Indiana Jones and the Raiders of the Lost Ark (Paramount Pictures, PG)

There are a handful of films I haven’t seen that raise eyebrows among my peers. This includes, surprisingly, all of the Indiana Jones films (I know, I know). I was a child of the ‘80s so there’s really no reason I shouldn’t have. I mean, statistically speaking, I should have accidentally watched a couple of them by now. But at some point, this anomaly became almost a point of pride, like somehow I made it through to adulthood without giving my attention to such a well-known and beloved franchise. This was something I could claim. Something that set me apart.

This may seem a juvenile pursuit, but I actually don’t think it is. While flaunting abstaining from cultural events is a pretty weak brag, the act of avoiding certain content or at least to approaching it with an eye toward questioning the basic assumptions it operates under, is practice at personal cultivation. In a very real way, we are what we watch.

So, knowing I’d be writing about it afterward for this #SocialDistancingCinema piece seemed like the perfect time to finally dig in and unearth this buried treasure (see what I did there?), to redeem my social and critical distance from the films once and for all, starting at the beginning of course with 1981’s Indiana Jones and the Raiders of the Lost Ark.  The verdict? I think it’s an endlessly clever film with action set pieces that mostly still hold up to modern viewing, and while it’s totally the kind of imperialist male fantasy machine I suspected it would be, its more ambitious symbolic content elevates it beyond the pulp it takes as its aesthetic compass.

It’s tough for me to accept that the implied lovemaking scene on the boat happens sometime after the car chase scene in which Jones (Harrison Ford) dangles behind a truck by a whip that drags him a good quarter mile down a bumpy dirt road while his junk seems to take most of the trauma. Other than a few gripes though, the action comes off as mostly realistic, or at least justified. (I will accept a man frozen in terror as a propeller blade approaches, for the satisfaction of knowing it chopped him into bits.) While man-vs.-boobytrap action doesn’t hold the same excitement for me that it once did, it still kinda does.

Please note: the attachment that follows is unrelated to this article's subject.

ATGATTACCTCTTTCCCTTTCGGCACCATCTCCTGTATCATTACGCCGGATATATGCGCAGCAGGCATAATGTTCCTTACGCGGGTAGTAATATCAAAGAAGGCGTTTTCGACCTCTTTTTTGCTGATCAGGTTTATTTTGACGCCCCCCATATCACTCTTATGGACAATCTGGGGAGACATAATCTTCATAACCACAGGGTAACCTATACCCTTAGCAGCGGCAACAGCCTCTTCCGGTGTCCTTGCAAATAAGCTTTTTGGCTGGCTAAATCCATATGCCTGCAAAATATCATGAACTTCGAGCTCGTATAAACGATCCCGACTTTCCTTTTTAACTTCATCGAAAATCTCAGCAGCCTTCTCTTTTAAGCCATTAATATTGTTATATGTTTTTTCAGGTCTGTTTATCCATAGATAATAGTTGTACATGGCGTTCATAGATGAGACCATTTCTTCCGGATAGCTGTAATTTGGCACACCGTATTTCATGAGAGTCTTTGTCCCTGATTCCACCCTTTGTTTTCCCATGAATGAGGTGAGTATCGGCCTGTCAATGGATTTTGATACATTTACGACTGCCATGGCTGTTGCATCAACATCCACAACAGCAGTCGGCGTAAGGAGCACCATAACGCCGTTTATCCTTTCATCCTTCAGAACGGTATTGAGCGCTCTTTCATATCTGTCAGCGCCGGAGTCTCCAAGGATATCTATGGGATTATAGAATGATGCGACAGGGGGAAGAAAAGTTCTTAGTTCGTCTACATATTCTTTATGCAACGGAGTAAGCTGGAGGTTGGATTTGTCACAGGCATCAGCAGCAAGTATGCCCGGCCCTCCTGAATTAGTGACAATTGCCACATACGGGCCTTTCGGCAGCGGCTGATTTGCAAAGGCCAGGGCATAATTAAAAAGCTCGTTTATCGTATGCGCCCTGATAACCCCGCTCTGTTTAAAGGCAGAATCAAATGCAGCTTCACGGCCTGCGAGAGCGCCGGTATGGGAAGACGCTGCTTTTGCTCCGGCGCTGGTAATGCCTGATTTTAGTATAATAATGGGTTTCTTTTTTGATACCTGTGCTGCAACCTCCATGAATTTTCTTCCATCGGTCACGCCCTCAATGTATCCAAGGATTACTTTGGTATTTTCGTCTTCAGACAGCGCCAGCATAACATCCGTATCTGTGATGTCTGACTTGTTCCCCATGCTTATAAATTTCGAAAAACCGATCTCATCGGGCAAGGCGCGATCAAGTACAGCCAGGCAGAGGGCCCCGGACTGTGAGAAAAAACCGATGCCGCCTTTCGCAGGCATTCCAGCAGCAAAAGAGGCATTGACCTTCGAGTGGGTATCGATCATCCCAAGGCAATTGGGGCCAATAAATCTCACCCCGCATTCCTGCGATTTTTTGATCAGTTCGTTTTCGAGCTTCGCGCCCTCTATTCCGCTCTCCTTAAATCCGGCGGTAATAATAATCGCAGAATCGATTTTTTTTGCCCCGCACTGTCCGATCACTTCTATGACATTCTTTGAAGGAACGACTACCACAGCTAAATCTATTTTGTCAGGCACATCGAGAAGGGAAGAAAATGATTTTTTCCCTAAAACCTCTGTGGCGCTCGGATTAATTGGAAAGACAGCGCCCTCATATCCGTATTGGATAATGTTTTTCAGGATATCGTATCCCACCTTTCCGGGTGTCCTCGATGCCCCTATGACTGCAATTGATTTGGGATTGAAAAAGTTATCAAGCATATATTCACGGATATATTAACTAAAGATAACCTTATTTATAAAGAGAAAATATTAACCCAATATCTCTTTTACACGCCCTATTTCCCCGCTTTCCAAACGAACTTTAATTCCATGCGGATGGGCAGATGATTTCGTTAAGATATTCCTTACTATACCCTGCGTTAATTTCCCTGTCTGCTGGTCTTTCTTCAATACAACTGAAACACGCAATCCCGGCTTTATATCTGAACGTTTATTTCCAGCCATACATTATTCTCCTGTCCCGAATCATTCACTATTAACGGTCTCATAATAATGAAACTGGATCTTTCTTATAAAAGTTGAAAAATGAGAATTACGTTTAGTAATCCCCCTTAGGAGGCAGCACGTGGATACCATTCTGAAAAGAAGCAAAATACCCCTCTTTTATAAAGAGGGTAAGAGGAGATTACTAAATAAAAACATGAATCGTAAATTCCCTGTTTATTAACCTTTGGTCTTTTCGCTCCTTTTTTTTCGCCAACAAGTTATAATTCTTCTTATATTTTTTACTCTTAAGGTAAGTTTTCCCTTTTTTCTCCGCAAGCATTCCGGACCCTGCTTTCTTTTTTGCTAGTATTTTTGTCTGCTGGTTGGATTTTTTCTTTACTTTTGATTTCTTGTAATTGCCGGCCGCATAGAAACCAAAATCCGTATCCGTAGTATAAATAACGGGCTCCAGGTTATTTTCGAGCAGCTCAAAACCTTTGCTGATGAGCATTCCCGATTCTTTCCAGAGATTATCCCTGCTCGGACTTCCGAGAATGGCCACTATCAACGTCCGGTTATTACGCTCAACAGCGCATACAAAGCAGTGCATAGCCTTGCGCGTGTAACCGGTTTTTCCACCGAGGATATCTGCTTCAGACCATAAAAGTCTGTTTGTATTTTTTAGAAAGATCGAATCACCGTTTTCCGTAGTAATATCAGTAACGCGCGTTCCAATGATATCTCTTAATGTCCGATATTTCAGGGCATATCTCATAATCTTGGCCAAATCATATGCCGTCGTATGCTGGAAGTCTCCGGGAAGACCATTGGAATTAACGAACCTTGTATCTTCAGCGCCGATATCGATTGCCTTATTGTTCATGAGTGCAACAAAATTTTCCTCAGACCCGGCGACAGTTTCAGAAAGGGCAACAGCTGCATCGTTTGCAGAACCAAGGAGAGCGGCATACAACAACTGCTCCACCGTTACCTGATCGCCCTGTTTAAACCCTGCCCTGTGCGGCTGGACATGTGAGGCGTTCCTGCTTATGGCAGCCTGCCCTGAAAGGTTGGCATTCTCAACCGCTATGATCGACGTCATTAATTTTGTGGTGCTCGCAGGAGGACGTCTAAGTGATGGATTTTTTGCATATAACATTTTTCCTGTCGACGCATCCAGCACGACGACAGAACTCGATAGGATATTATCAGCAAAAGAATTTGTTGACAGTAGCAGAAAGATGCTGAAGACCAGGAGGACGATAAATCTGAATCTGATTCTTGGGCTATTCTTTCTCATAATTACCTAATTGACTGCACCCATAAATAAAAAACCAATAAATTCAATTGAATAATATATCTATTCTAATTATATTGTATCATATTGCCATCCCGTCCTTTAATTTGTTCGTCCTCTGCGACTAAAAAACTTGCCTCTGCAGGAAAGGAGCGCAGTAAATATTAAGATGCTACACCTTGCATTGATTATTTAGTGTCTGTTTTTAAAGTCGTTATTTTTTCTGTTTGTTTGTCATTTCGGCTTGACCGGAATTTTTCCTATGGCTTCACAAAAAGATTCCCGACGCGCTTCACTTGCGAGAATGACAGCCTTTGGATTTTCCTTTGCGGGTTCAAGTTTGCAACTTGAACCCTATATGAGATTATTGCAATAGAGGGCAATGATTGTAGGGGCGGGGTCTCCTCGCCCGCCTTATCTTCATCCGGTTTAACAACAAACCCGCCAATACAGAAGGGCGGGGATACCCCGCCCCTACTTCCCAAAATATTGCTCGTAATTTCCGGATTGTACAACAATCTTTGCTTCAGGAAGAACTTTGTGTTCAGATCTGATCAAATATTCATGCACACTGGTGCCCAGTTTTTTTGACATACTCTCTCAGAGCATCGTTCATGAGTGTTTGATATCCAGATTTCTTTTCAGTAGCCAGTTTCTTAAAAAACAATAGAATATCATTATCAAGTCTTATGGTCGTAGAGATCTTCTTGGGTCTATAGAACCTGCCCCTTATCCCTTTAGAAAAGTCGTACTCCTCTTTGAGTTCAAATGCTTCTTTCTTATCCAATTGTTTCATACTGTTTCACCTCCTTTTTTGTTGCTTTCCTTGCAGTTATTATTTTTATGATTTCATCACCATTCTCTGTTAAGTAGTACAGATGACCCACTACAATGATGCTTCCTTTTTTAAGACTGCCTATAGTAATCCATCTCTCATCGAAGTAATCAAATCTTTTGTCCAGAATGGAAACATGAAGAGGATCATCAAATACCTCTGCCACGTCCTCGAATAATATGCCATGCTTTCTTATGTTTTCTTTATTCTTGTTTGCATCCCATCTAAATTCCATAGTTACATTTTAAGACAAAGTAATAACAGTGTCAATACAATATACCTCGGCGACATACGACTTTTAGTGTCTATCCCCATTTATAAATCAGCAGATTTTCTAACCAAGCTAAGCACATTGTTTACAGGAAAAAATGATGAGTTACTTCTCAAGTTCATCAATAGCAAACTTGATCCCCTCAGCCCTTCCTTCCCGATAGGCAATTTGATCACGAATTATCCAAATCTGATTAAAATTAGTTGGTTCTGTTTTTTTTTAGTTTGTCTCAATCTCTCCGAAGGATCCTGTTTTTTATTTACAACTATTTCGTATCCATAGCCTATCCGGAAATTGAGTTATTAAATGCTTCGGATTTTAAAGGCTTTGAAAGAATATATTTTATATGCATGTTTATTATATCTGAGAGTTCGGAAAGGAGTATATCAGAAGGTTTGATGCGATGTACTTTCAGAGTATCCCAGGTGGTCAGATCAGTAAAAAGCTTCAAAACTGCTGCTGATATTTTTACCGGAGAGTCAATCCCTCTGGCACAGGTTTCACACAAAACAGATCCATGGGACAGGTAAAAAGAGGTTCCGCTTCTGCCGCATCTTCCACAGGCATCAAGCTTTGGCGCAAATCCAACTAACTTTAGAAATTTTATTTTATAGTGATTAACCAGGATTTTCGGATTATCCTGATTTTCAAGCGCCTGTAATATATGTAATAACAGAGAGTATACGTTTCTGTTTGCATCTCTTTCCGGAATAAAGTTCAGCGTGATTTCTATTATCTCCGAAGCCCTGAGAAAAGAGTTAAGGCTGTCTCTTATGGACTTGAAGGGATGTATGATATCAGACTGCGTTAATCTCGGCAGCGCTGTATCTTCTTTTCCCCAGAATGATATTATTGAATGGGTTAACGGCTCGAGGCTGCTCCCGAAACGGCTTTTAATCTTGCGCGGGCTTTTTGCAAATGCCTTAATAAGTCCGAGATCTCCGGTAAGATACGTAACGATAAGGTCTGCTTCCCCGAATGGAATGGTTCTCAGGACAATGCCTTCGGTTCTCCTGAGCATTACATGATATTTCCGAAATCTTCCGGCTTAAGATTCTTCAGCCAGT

Ford as Jones plays the character he usually does: jaded, gruff, skeptical, independent with shades of Bogart from Casablanca. He’s a white man in an exotic land with two fists and a whip that tames all around him, including the leading lady (Karen Allen) who spends her first few minutes in the film acting tough, but much of the rest screaming for help. Find him in the jungle exercising his American/British birthright to pillage tombs and punch a few brown people in the meantime. But in case you thought there might be shades of moral grey area to be considered here…THE NAZIS ARE STEALING THE TEN COMMANDMENTS!!

It’s a goofy pulp premise, but it’s also played as symbolic of the rise of nuclear weapons. Consider too that this is a Jewish filmmaker making a film about World War II that evokes the biblical story of the liberation of the Israelites from Egypt and you’ll realize there’s a little more here to unpack. Spoiler alert (as if you haven’t seen it!): It’s an American, Jones of course, who saves the day and keeps nukes out of the hands of Nazis. But Steven Spielberg/George Lucas’ third act light show is all good ol’-fashioned Old Testament pyrotechnics. Jones’ skeptical academic distance from such superstitious hoopla is collapsed when biblical ghosts come out to melt Nazi faces and their European enablers. The otherworldly magic of Old Testament prophecy stands in for the dramatic shift in the cultural psyche with the emergence of nuclear power and mushroom clouds. But also, Spielberg is clearly telegraphing: Do. Not. Fuck. With. The. Jews. Of course that ancient Jewish power, like Spielberg himself, ends up in the coffers of U.S. hegemony and military might among all those endless warehoused boxes. (We’re still in the Cold War Era here.)

It should be noted that Indy saves himself from death-by-Ark by closing his eyes. He misses the spectacle and of course its underlying power dynamic. Just like all those tales from the Bible and Greek mythology, if you can keep from looking right at a thing (a debauched city being destroyed, say, or a monster lady with snake hair), you might save yourself from the effect it could have on you. What you watch matters. See, Spielberg gets it. | Mike McCubbins

To see where you can stream Raiders of the Lost Ark (and the rest of the Indiana Jones film series), visit Reel Good.com.

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